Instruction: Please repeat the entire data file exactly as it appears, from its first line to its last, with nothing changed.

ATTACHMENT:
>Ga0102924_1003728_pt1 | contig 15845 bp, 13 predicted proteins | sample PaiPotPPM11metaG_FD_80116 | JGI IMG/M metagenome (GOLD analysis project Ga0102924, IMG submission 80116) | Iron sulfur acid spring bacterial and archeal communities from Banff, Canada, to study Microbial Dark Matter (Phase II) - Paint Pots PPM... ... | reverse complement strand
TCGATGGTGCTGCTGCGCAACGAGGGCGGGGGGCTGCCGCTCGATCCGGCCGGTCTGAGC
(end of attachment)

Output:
>Ga0102924_1003728_pt1 | contig 15845 bp, 13 predicted proteins | sample PaiPotPPM11metaG_FD_80116 | JGI IMG/M metagenome (GOLD analysis project Ga0102924, IMG submission 80116) | Iron sulfur acid spring bacterial and archeal communities from Banff, Canada, to study Microbial Dark Matter (Phase II) - Paint Pots PPM... ... | reverse complement strand
TCGATGGTGCTGCTGCGCAACGAGGGCGGGGGGCTGCCGCTCGATCCGGCCGGTCTGAGC